One New York nursing home is taking resident-centered care to a whole new level, announcing an expansion of its unit geared toward a specific segment of its community.
Last fall, Parker Jewish Institute first established its Indian Cultural Unit, aimed at providing care tailored to the burgeoning population around its service area in New Hyde Park, NY. Now, they’re further ramping up those efforts, hiring a staff member who is fluent in Hindi and Punjabi, and will reach out to members of the community.
In a recent conversation with McKnight’s, Parker Jewish President and CEO Michael Rosenblut said the spark for the new center came after members of the local Indian community reached out to the institution. They voiced a desperate need for post-acute care tailored specifically to their loved ones.
Parker Jewish has worked overtime to get each meticulous detail about the unit right, ranging from decorations to a temple for prayer, staffers who speak the right language, TV programming and, of course, the food offerings, Rosenblut told me.
“We don’t serve TV dinners here. All of the food is cooked fresh,” he said. “So, we went to the Indian super market and distributors that carry the particular food — whether it be rice, certain types of chicken, fresh vegetables — and we learned how they’re prepared and cooked. We had to do some learning on our own.”
“Spices are very important, and they’re absolutely delicious,” he added.
The unit is staffed by Indian physicians and nurses who are fluent in languages including Bengali, Gujarati, Hindi and Punjabi, among others. Activities are tied to the culture, too, as are the newspapers, music and movies offered in the unit.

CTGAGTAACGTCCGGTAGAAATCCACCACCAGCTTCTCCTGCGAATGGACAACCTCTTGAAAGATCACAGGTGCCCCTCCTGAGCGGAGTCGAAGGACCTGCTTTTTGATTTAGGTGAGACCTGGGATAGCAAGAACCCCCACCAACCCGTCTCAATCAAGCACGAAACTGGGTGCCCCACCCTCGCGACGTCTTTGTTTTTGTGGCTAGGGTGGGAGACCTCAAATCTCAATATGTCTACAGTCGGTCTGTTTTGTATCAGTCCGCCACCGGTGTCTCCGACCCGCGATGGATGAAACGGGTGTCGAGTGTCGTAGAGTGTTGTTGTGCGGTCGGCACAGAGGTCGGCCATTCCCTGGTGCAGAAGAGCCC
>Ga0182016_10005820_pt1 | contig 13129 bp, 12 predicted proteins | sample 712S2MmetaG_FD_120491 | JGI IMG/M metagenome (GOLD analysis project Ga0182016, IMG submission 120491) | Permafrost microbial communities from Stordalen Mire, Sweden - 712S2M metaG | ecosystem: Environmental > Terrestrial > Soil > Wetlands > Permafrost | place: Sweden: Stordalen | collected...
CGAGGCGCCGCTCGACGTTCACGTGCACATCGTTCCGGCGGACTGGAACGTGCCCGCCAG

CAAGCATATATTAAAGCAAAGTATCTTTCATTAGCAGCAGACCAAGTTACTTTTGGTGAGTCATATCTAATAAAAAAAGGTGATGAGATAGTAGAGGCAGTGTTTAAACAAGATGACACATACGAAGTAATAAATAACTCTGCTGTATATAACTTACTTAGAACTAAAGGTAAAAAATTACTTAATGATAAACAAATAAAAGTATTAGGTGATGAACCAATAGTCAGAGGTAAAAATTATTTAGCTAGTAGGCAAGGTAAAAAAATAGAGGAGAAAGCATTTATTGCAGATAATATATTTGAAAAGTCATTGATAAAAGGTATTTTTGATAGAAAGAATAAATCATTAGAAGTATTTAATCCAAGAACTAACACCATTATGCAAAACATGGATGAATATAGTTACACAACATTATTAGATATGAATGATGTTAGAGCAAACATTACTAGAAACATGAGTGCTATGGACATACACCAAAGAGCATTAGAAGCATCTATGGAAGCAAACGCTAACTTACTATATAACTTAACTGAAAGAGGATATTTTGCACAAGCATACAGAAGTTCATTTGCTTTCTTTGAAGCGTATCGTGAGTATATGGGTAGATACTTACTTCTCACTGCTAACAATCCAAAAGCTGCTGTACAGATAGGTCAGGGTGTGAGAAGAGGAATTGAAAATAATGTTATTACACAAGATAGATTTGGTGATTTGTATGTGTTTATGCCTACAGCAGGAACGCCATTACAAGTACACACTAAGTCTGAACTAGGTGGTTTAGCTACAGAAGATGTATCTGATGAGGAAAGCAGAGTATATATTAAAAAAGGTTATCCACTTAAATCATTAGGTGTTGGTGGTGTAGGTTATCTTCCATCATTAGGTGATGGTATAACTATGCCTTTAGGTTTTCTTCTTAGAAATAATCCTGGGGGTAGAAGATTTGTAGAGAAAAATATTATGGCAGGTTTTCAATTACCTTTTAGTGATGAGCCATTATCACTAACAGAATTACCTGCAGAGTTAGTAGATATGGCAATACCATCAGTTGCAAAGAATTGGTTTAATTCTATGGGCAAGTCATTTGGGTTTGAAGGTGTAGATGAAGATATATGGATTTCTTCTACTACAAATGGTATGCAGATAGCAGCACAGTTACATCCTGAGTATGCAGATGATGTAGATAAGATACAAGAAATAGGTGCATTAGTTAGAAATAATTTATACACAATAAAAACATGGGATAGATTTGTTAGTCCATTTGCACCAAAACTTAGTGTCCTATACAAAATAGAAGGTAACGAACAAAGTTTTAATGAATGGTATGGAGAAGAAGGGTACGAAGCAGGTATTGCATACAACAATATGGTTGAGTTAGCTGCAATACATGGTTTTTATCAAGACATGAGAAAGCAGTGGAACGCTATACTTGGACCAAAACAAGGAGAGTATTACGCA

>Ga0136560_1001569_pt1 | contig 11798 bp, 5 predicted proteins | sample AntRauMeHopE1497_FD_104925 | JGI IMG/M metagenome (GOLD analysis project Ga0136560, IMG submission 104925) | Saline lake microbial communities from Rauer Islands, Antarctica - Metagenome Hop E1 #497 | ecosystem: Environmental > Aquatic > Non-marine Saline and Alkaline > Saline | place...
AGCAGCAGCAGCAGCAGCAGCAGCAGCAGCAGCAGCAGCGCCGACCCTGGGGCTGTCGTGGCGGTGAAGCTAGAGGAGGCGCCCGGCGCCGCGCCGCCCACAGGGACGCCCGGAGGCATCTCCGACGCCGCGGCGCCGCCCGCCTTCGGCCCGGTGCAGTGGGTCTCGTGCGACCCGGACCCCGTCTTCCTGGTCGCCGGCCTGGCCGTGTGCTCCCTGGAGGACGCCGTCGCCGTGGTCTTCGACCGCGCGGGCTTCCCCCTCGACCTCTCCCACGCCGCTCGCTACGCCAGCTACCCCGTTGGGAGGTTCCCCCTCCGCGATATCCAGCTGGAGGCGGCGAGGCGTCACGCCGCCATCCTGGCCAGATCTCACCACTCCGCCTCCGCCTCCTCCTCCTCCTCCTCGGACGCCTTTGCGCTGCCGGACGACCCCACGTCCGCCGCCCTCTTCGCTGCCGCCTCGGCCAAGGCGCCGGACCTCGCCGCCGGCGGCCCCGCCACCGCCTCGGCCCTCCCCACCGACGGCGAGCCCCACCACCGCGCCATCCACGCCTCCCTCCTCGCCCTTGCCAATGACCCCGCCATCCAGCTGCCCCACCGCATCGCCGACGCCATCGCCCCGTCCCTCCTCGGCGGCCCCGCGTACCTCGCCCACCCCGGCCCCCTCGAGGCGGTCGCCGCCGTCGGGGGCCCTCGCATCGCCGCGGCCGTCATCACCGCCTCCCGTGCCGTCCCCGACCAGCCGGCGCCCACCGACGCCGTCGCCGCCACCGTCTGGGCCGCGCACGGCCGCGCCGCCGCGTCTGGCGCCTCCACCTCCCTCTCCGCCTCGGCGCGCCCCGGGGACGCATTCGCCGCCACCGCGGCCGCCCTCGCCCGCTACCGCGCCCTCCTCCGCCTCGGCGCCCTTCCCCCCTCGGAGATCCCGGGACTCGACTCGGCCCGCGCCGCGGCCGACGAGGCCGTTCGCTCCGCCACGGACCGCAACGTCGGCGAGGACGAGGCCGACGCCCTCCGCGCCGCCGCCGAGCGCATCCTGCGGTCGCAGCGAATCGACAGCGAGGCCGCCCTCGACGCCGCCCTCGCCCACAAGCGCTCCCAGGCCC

In a March announcement, Parker Jewish detailed further expansion plans with the hiring of Sujata Seth as marketing associate for the unit. She is tasked with making presentations at local businesses, senior centers and Hindu temples to spread the word about the business line. Seth is from the nearby community of Forest Hills, NY, and is actively involved with the India Association of Long Island, in Hicksville, according to the announcement.
Thus far, the unit has a population of about 25 out of 42 beds and has been well-received by locals. Rosenblut noted that the Queens community surrounding Parker Jewish is a melting pot, and the provider may look to further target other populations that require care tailored to their unique needs.
Retired OBGYN Saroj Shah, M.D., and her husband, Indravadan Shah, M.D., a retired surgeon, led a committee of local Indian caregivers to work on the development of the center. In a video posted on Parker’s website, she emphasized the importance of addressing the whole person in long-term care. She cited the example of a friend’s mother who was receiving “excellent” medical services at a nursing home, but “her cultural needs were not being met, and she was miserable.”
“We are only treating the disease and not the human being as a whole,” she said. “You have to be very sensitive to their cultural needs. If their social, phycological, spiritual and other needs are not satisfied, we are not treating the patient as a whole.”
In the video, Indravadan Shah said one recent study found that those who had their unique food, language and religion requirements met in long-term care got out of rehab faster, and did not have any complications, compared to their counterparts. Both Shahs applauded Parker for welcoming the idea with open arms.
For Rosenblut, the big takeaway for SNF leaders is to never assume that you know your service area and what it needs. “We’re always learning about our community here in Queens. Populations change and you need to know your customers. Trust me, we’re learning every week.”
I don’t know about you, but he had me at Indian food.
Follow Staff Writer Marty Stempniak @MStempniak.